Japan-Hawaii law partnership expands Law School's outreach

University of Hawaiʻi at Mānoa
Cynthia Quinn, (808) 956-7966
Interim Associate Dean for Student Services, Law School
Bev Creamer, 956-6545
Media Consultant, Law School
Posted: Sep 22, 2012

Spencer Kimura
Spencer Kimura
Mark Levin
Mark Levin
 The William S. Richardson School of Law on the campus of the University of Hawaii at Manoa, and the Faculty of Law and the Law School at Aoyama Gakuin University (AGU) in Tokyo recently signed a partnership agreement to facilitate the exchange of both professors and students.
The agreement will eventually enable students from the UH Law School to spend a semester abroad in Japan studying law in English. More immediately, it will bring students from Japan to Hawaii next spring for an intensive two-week workshop in American law.
Richardson Law School Dean Avi Soifer said the agreement underscores one of the great strengths of the Law School, which focuses on mutual understanding and enhancing professional relationships across the Pacific. Said Dean Soifer, "We were pleased to have a whole delegation on the trip to Japan, and our visit was greatly enhanced by the chance to meet many alumni and old friends who are working in Tokyo, as well as by the exceptionally gracious treatment we received at Aoyama Gakuin."
The Memorandum of Understanding establishes both an academic exchange and a cooperative agreement for research and education purposes. Both schools have agreed to facilitate faculty and student exchanges, with details still to be finalized. "The first stage will be kind of a condensed study abroad program," said Spencer Kimura, who heads the LL.M. program at Richardson that brings foreign lawyers to the Law School for a year-long Masters degree program. 
"It's a good opportunity for students from Japan to experience an American-style law school and all the different functions of law, whether it be the courts, a private law firm, or the penal system," Kimura continued. "They'll get a training workshop that is a snapshot of different areas of law as practiced in the U.S."
The first group of around 20 students will come to Richardson March 4-15, 2013, for a workshop in the basic principles of American law. They will be joined by a similar group of students from the University of the Ryukyus in Okinawa. The daily lecture series will be enhanced by visits to key legal arenas including the Hawaii Judiciary, a downtown Hawaii law firm, and a jail.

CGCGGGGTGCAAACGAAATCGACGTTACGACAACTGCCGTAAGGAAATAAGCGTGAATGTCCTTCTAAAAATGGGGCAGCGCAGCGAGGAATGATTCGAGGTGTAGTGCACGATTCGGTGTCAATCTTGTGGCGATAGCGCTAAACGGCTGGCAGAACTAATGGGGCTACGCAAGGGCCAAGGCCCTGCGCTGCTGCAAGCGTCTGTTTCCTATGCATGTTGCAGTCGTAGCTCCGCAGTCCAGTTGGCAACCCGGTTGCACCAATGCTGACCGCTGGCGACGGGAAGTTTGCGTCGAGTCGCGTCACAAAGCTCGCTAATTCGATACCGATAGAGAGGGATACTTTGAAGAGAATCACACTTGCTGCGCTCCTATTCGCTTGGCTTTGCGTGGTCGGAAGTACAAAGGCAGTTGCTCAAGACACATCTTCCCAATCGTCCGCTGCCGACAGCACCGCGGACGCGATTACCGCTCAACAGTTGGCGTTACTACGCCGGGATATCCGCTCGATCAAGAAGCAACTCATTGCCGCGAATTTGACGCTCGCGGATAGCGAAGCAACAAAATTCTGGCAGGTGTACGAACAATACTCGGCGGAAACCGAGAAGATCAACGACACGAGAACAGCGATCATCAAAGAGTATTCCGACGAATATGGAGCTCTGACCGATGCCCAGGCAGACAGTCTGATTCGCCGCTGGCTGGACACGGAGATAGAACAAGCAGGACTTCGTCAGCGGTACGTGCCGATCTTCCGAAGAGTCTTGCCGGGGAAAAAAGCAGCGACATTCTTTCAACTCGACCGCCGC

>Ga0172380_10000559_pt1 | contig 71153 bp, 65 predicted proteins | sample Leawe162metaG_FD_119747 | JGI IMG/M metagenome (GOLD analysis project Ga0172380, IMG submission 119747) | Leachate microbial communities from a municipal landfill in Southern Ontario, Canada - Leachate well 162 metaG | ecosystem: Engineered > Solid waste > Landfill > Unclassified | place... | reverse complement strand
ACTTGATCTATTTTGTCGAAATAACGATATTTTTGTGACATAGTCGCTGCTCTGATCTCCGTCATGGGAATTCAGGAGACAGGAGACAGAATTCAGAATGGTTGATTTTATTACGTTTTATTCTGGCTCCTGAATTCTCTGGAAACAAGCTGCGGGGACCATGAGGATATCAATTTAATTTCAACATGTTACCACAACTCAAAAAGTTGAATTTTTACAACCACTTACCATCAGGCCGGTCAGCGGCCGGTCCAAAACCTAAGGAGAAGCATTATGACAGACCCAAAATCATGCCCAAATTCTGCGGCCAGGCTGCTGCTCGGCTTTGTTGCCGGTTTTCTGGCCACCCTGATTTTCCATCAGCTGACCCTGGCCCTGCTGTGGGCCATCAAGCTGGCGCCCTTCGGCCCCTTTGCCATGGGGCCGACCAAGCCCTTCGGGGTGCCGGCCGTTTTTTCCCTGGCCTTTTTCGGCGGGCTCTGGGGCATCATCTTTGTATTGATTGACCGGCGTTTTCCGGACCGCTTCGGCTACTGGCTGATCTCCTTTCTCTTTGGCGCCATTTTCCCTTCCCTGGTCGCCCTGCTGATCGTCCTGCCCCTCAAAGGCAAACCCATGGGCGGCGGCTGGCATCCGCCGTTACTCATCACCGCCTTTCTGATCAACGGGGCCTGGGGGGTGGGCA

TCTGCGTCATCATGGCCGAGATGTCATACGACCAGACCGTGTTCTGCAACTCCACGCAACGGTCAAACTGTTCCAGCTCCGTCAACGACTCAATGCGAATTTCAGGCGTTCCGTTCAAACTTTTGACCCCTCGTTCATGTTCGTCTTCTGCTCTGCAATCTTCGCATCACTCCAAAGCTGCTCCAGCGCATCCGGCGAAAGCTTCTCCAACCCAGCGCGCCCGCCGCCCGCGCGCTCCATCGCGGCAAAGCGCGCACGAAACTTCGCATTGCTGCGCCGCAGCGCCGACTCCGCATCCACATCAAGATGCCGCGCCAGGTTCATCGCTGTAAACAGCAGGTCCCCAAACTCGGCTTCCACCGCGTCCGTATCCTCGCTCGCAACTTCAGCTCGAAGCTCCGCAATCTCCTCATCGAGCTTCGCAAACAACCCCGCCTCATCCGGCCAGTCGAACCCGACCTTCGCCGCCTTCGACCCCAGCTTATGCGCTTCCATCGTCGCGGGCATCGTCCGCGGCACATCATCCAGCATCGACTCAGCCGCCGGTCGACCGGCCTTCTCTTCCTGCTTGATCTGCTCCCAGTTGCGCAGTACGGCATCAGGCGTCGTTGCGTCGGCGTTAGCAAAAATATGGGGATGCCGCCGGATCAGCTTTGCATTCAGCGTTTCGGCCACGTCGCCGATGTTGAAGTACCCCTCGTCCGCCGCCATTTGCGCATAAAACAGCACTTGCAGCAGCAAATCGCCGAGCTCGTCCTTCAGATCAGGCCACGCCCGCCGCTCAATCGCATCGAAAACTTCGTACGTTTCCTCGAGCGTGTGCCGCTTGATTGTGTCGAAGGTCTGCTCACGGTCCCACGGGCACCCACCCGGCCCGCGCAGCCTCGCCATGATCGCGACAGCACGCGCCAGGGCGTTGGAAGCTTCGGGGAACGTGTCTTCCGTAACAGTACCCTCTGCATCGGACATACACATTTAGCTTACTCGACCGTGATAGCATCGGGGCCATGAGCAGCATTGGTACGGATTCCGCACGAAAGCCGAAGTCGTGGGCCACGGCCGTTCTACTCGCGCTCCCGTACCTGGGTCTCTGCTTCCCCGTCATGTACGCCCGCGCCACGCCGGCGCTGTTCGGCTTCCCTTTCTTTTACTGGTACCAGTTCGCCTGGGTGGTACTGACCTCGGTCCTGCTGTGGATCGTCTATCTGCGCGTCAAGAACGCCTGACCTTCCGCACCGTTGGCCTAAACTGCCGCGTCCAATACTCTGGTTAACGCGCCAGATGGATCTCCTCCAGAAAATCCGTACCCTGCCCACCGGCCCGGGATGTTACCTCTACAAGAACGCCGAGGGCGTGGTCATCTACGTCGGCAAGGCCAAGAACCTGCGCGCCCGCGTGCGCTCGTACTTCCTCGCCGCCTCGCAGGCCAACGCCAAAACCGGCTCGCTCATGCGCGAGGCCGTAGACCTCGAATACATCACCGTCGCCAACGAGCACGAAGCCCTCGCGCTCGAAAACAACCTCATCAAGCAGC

The workshops will be wide-ranging, covering torts, contracts, criminal law, constitutional law, library research, human rights, Native Hawaiian rights and legal ethics.
The partnership agreement was forged by Law Professor and Kudo Chairholder David Callies. He has had a long professional relationship with AGU Law Professor Yoshiaki Nakamura, who spent several years at the Richardson Law School as a visiting scholar. Nakamura is a leading scholar of tax law and public finance accounting In Japan.
It was made official this summer by Dean Soifer, assisted by Professor Mark Levin, the Richardson Law School’s Japanese law expert, and by Development Director Carrie Ogami Fuller, who spent time at AGU as an undergraduate exchange student.
Said Levin, "We’ve a long history of wonderful friendships with law schools in Tokyo and several exchanges already running with law programs elsewhere in Japan. This is exciting, as it formalizes one of those friendships to open up new opportunities to connect our students and faculty with one of Japan’s oldest and well-respected institutions in the heart of the nation’s capital.”
This year, there are 13 international lawyers studying for a LL.M. degree at Richardson Law School. They come from nine countries: Vietnam, Switzerland, Algeria, Japan, South Korea, Saudi Arabia, Palau, Iran and the Philippines. They are fully integrated with the other law students, and contribute to the diversity of the Law School community.